Exonerated Detainees Can Take On Ashcroft

     MANHATTAN (CN) – The climate of “hysteria” following the Sept. 11, 2001, attacks may have led Attorney General John Ashcroft to treat undocumented Muslims and Arabs as potential terrorists based on the thinnest of pretexts, the Second Circuit found Wednesday.
     The 109-page ruling co-authored by Judges Rosemary Pooler and Richard Wesley hearkens to the loftiest ideals of the U.S. Constitution.
     “If there is one guiding principle to our nation it is the rule of law. It protects the unpopular view, it restrains fear-based responses in times of trouble, and it sanctifies individual liberty regardless of wealth, faith, or color,” they wrote. “The Constitution defines the limits of the defendants’ authority; detaining individuals as if they were terrorists, in the most restrictive conditions of confinement available, simply because these individuals were, or appeared to be, Arab or Muslim exceeds those limits.”
     The plaintiffs in the action “were unquestionably never involved in terrorist activity” that killed nearly 3,000 people in the World Trade Center, the Pentagon and Pennsylvania, but faced scrutiny after a hotline set up by then-FBI chief Robert Mueller fielded approximately 96,000 leads, according to the ruling.
     Lead plaintiff Ibrahim Turkmen brought the class in 2002, claiming that Mueller’s directive to follow every lead, however tenuous, created government “dragnet” that led hundreds of men into abusive custody at Metropolitan Detention Center (MDC) in Brooklyn and Passaic County Jail in New Jersey.
     Turkmen specifically became a target because his landlord reported “that she rented an apartment in her home to several Middle Eastern men, and she ‘would feel awful if her tenants were involved in terrorism and she didn’t call,'” his complaint alleges.
     Ashcroft, Mueller and former immigration chief James Ziglar allegedly received daily reports of the arrests and detentions, which generally ranged from three to eight months.
     Turkmen’s lawsuit gained traction with the release of two scathing reports by the FBI’s inspector general detailing how MDC officials slammed detainees against a wall, kept them in lockdown 23 hours a day, and placed them in solitary confinement.
     The men blame discrimination for their rough treatment in custody.
     Prison staff allegedly referred to the men as “camel[s],” “fucking Muslims,” and “Arabic asshole[s].”
     While officials called tight lockup a necessary precaution in light of post-9/11 “national security concerns,” Pooler and Wesley found this explanation gave “little solace to those who felt the brunt” of the policies that led the men to confinement at MDC.
     “The suffering endured by those who were imprisoned merely because they were caught up in the hysteria of the days immediately following 9/11 is not without a remedy,” they wrote.
     The majority opinion pushes the case to discovery for more information that may support or undermine the abuse allegations.
     At this point, however, “we simply cannot conclude … that concern for the safety of our nation justified the violation of the constitutional rights on which this nation was built,” the judges wrote.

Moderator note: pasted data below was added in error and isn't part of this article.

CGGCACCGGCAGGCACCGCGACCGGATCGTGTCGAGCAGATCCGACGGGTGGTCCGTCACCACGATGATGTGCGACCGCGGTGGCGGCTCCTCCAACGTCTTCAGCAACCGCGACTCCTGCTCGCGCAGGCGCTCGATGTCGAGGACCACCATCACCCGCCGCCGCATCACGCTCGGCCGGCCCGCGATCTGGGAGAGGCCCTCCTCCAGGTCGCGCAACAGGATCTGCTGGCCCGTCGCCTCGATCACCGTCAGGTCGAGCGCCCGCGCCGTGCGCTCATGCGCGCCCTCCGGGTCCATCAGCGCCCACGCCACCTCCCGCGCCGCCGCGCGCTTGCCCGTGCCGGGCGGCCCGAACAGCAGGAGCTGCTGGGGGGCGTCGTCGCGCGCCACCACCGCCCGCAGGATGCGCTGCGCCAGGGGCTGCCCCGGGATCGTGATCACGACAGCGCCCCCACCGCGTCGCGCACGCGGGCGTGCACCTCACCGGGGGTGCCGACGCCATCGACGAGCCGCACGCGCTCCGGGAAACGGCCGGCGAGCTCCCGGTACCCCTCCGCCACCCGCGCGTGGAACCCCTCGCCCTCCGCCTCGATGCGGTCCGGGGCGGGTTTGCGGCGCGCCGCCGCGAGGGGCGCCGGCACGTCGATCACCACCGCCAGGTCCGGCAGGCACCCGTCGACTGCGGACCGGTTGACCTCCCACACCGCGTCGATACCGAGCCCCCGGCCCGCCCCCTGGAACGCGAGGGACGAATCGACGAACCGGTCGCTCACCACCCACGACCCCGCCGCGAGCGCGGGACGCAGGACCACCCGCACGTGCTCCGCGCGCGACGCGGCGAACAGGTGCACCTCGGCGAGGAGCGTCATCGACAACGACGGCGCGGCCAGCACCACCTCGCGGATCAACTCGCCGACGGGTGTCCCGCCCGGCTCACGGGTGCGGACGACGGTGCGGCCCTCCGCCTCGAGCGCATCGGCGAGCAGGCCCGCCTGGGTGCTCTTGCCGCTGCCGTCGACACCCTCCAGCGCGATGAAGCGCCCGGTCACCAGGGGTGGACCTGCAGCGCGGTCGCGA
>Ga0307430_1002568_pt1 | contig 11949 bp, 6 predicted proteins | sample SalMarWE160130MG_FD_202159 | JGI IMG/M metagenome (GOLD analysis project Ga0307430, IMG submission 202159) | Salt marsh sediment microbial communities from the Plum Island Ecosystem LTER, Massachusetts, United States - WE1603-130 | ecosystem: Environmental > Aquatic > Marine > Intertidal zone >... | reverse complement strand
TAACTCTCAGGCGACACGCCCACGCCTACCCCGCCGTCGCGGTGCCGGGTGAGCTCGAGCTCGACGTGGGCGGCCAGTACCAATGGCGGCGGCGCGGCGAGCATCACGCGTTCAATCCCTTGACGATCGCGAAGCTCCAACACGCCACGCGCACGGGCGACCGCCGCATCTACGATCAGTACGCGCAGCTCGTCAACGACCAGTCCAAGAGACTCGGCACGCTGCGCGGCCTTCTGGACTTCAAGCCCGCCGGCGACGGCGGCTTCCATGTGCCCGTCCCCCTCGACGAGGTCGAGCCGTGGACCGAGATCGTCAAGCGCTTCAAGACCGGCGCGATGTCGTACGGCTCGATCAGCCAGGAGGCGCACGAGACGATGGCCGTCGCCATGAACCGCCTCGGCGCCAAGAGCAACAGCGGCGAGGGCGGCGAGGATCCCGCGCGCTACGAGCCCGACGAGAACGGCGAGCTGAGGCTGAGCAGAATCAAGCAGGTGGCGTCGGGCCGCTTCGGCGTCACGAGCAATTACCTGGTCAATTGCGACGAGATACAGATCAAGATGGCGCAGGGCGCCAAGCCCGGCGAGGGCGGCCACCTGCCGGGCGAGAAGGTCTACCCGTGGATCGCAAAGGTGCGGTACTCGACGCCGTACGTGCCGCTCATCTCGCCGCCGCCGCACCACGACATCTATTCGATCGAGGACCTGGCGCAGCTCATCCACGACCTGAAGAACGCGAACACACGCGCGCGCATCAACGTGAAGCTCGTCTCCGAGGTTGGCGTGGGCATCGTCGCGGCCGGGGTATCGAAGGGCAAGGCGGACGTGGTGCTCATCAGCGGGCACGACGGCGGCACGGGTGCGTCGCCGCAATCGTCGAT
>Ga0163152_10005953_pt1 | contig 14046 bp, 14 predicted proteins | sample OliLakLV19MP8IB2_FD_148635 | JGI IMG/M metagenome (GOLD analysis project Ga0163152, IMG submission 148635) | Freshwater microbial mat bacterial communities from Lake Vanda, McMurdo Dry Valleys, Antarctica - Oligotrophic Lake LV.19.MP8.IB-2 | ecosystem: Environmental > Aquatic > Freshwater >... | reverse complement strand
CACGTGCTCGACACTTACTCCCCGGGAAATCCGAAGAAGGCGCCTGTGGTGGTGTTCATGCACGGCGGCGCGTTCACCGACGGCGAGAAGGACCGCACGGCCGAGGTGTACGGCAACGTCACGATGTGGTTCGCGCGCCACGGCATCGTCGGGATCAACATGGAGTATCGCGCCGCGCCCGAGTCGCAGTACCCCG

A partial dissent by Judge Reena Raggi questions the finding that discrimination led to the policies denounced in the lawsuit.
     “Because the attacks were carried out by Arab Muslim aliens who proclaimed themselves members of al-Qaida, it is ‘no surprise’ that authorities focused their investigative and preventative attention on persons encountered in the course of the FBI’s 9/11 investigation, who were not lawfully in this country, and who fell within the same ethnic and religious group as the hijackers or as those targeted for recruitment by al-Qaida,” she wrote.
     Raggi defended the heavy restrictions at MDC based on high-profile national-security cases, including Lynne Stewart and Mamdouh Mahmud Salim.
     Stewart, a civil rights lawyer, faced heavy prison time for disseminating a communiqué from her former client, Egyptian terrorist Omar Abdel Rahman. Salim stabbed a guard in the eye with a plastic comb while awaiting trial in connection with the bombings to two U.S. Embassies in Africa.
     “With the benefit – or handicap – of hindsight, persons might now debate how well the challenged restrictive confinement policy at the MDC served national security interests,” Raggi wrote. “But it is no more a judicial function to decide how best to ensure national security than it is to decide how best to operate a detention facility.”
     A spokeswoman for the Department of Justice said the agency is reviewing the decision. The FBI has not returned a request for comment.
     Ashcroft, Mueller, Ziglar, and MDC wardens Dennis Hasty and James Sherman must face due-process, equal-protection and conspiracy claims. Hasty and Sherman must face a separate strip-search allegation.
     The men held in Passaic County Jail cannot proceed with their claims.
     The Center for Constitutional Rights attorney Rachel Meeropol, who argued the appeal at the circuit, applauded the ruling.
     “The court took this opportunity to remind the nation that the rule of law and the rights of human beings, whether citizens or not, must not be sacrificed in the face of national security hysteria,” Meeropol said in a statement. “Punishing low-level perpetrators is necessary, but hardly sufficient to prevent future abuse. Orders came from officials at the highest levels of government. Now we have the chance to ensure that they are held accountable and not treated as if they are above the law.”

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